« Home | Papau New Guinea opens embassy in Jerusalem » | LGBT ideology is a religion » | Illegal immigrants in south Tel Aviv start riot » | New Jersey police arrest one of Chris Christie's f... » | Haredi women protest UTJ's Meir Porush for giving ... » | Arab mother in Haifa became victim of honor murder... » | Biden administration's terror funding cost an Isra... » | Danish government betrays free speech values » | Offensive signs like this minimize the Holocaust » | NYC mayor will allow mosque loudspeakers to blare » 

Wednesday, September 06, 2023 

An apologist for gender segregation in Bnei Brak, and an appeal to make Judaism into a more positive force

A woman from Bnei Brak saw fit to act as apologist for stuff that's not exactly appealing or makes much sense in wider society, following the recent demonstration against Haredi gender segregation:
Ostensibly outraged by what they perceive to be increasing gender segregation in Israel, particularly on public transportation, they widely publicized the demonstration in advance imploring secular women to join them because: “Atrocity is happening in Bnei Brak, women are being discriminated against and they need our support and help.”

This is exactly how they phrased it. The Israeli zeitgeist right now appears rife with angry protests – some justified, some not.

In a world so full of offensive and repugnant chauvinism, I’d be thrilled if those demonstrating for women’s rights would stop wasting their time and resources on Bnei Brak. Why not look for those places where women are objectified? Where they’re belittled? Where they’re constantly betrayed?
For somebody saying she'd be "thrilled" if they'd spend time protesting elsewhere, how come she doesn't recommend a stand against Islamofascism? I realize the march was mostly organized by liberals, but still, why can't a certain somebody else possibly influenced by socialism be more clearer? Oh, and just get a load of the following, as though the segment titling alleviates complaints:
Women aren't objectified in ultra-Orthodox Judaism, they are segregated

Haredi society has always sanctified the institution of marriage. From an early age, the ultimate aspiration of every haredi boy and girl is to marry and establish a home. A home that builds character, a home that empowers, but also offers a sense of serenity. A home in which the wife knows that her husband is hers only, and the husband knows likewise that his wife has chosen to build her life with him and that she doesn’t look elsewhere.

This central principle is reflected in the community’s way of life, particularly the separation between males and females in the ultra-Orthodox common space. If Halacha, Jewish law, permits relationships between men and women only for the purpose of marriage, then gender separation is clearly required in every other area. From the age of three, classrooms are separate; men and women occupy different parts of the synagogue; even family occasions are conducted in a state of gender separation.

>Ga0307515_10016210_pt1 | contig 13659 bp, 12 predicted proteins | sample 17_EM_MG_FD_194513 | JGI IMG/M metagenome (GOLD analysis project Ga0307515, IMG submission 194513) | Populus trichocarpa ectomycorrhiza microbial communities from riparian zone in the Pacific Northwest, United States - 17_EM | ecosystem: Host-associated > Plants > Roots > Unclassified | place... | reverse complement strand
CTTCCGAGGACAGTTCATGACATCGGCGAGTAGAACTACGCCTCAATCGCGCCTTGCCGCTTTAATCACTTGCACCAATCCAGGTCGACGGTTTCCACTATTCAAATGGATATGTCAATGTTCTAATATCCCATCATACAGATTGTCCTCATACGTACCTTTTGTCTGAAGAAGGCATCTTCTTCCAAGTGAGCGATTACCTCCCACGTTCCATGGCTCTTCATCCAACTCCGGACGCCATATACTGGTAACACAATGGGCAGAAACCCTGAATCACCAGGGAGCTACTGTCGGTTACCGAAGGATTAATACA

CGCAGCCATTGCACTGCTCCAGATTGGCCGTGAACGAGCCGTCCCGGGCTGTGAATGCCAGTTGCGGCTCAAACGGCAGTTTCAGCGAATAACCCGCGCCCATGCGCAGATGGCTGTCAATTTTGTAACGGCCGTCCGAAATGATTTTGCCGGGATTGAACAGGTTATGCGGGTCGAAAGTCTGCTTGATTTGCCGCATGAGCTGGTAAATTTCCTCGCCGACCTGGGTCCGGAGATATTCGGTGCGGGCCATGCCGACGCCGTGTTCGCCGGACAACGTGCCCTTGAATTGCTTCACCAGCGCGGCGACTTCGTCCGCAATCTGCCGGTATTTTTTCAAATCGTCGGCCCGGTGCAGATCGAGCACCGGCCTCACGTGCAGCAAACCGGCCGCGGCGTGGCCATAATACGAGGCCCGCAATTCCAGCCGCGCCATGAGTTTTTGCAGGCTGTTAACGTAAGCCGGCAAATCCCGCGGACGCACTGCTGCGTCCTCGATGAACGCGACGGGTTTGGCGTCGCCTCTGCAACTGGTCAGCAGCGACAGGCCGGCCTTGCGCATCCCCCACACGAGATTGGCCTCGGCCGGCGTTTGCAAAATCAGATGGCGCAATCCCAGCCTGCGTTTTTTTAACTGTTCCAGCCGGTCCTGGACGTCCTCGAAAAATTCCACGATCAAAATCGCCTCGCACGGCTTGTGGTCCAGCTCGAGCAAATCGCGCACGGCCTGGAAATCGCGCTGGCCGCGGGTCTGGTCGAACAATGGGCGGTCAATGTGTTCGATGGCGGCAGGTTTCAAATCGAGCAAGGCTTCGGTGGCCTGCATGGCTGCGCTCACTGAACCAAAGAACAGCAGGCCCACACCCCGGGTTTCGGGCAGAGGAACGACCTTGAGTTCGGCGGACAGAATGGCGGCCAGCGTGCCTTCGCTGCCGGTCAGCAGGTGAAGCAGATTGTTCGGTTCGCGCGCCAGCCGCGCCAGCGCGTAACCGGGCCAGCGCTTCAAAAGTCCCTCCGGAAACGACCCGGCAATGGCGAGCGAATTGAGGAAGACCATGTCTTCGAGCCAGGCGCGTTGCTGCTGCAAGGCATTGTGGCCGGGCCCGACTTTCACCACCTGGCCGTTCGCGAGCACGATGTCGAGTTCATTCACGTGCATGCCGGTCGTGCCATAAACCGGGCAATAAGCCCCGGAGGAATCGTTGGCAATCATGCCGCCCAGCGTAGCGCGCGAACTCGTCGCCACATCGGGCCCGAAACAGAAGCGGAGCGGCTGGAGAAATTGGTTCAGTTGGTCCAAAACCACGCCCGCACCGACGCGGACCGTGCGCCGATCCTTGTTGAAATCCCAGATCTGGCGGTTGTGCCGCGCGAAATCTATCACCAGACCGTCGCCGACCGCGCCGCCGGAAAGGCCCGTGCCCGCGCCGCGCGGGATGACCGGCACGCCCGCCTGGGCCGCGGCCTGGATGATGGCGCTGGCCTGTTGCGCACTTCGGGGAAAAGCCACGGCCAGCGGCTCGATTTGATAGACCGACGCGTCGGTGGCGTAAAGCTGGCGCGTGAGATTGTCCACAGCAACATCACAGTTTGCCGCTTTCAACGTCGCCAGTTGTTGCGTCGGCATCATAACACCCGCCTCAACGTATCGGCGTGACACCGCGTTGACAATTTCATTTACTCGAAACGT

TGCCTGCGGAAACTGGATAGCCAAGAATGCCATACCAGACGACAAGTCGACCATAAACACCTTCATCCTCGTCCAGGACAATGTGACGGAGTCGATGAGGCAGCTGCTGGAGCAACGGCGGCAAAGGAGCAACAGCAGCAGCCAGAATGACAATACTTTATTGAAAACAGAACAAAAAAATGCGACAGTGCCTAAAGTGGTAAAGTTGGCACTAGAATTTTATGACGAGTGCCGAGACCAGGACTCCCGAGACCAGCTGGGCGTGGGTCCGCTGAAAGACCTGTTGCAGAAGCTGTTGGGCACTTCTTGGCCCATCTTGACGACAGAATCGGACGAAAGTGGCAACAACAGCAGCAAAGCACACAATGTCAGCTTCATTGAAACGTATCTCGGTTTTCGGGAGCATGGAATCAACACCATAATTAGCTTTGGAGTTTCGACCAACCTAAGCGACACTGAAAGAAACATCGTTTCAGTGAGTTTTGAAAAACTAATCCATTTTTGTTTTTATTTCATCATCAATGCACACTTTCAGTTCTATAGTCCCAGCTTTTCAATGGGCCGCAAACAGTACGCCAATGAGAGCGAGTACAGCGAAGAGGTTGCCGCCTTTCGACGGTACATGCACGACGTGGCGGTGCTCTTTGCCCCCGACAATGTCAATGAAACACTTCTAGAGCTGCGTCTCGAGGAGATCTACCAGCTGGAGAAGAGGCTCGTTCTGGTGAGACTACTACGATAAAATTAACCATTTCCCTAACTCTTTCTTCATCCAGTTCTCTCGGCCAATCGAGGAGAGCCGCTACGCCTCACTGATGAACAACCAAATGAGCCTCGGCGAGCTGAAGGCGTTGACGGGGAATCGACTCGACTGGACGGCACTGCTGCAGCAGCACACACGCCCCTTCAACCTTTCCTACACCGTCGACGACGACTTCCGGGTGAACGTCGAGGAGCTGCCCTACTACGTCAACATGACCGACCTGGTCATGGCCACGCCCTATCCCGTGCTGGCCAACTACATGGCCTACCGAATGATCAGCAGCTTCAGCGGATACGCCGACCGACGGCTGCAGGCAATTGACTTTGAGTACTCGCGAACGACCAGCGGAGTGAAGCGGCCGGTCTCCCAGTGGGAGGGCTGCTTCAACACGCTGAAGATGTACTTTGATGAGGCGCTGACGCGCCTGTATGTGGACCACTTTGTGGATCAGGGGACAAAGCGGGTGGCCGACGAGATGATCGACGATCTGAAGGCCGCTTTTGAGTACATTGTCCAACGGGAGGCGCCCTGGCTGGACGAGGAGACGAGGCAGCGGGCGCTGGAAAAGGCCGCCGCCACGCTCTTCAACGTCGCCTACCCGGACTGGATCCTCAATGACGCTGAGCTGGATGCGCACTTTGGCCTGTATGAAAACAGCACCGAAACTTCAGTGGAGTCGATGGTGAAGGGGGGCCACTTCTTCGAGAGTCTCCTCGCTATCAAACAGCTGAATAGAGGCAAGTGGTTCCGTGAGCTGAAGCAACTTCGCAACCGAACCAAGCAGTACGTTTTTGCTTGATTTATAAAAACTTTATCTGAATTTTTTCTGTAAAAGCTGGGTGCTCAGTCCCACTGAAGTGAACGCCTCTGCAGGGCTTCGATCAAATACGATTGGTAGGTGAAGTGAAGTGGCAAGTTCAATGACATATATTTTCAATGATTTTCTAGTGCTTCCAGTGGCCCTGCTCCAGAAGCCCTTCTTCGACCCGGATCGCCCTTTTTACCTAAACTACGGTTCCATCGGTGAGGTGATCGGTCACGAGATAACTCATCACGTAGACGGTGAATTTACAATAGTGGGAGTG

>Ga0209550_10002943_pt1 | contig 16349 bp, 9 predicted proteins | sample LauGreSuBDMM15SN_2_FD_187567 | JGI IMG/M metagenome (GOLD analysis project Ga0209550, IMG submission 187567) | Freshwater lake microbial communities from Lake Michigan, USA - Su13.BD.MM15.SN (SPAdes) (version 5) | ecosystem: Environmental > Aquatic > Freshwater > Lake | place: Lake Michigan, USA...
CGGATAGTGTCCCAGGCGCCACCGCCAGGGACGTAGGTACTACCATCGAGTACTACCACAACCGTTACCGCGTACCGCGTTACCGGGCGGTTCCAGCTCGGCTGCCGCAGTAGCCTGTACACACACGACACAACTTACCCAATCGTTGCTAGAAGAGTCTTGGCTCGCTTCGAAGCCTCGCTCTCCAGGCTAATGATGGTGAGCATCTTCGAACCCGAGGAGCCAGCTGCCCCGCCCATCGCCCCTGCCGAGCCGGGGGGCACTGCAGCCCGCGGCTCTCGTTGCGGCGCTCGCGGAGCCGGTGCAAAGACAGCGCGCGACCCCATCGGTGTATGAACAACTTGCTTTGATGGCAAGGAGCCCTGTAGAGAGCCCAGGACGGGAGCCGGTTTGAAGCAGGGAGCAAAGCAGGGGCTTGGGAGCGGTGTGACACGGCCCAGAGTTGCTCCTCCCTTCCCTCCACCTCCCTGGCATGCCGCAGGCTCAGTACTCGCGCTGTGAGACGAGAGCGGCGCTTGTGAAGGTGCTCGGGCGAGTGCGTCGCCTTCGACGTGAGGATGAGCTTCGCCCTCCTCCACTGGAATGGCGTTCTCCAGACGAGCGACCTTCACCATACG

At a haredi wedding, men sit on one side of the hall and women on the other. Usually, a partition is set up between them. This is not exclusion, and there is no element of discrimination in the practice. The conditions in girls’ schools or in the women’s sections of celebration halls are not inferior to the conditions enjoyed by the males. The principle is strictly observed and is at the core ultra-Orthodox life.

The cynical exploitation by self-interested or political parties of situations arising from the principle of separation is patronizing and pathetic.

It is my right as a woman to decide to live in a space where there is segregation between the sexes. No one forced me to be ultra-Orthodox, I do not force anyone else to be ultra-Orthodox and do not impose my worldview on anyone else. But if someone chooses, of their own free will, to enter a haredi space, I expect them to behave with a modicum of politeness and to respect the wishes of the community. Just as they would remove their shoes upon entering a mosque, without feeling coerced or discriminated against.

Haredi tradition respects the woman; Halacha enjoins the husband to love his wife “as himself,” and to honor her “more than himself.” It’s worth looking into why the divorce rate in ultra-Orthodox society is currently less than a third of the divorce rate in the broader Israeli public.
Hmm, now I'm beginning to wonder if this woman's perfectly fine with all the Religion of Peace stands for, right down to the Koran's verses stating Jews are sons of monkeys and pigs. Which could probably also explain why she's lodging complaints about "objectification", but then, if she really is so worried about that, how come she doesn't research and protest LGBT objectification of children for the evil purpose of transsexuality? And, by any chance, does she find the Islamic burka/niqab/chador demeaning to women, and stripping them of an identity? Why, is she aware there's child/sexual abuse that's taken place in Haredi society? Gender segregation doesn't amount to anything when same-sex assault occurs in such places. Only a good education in etiquette and civility does. And doesn't admitting women are all but segregated prove the point of complaints, and how it all ran the gauntlet of coming at ordinary women's expense?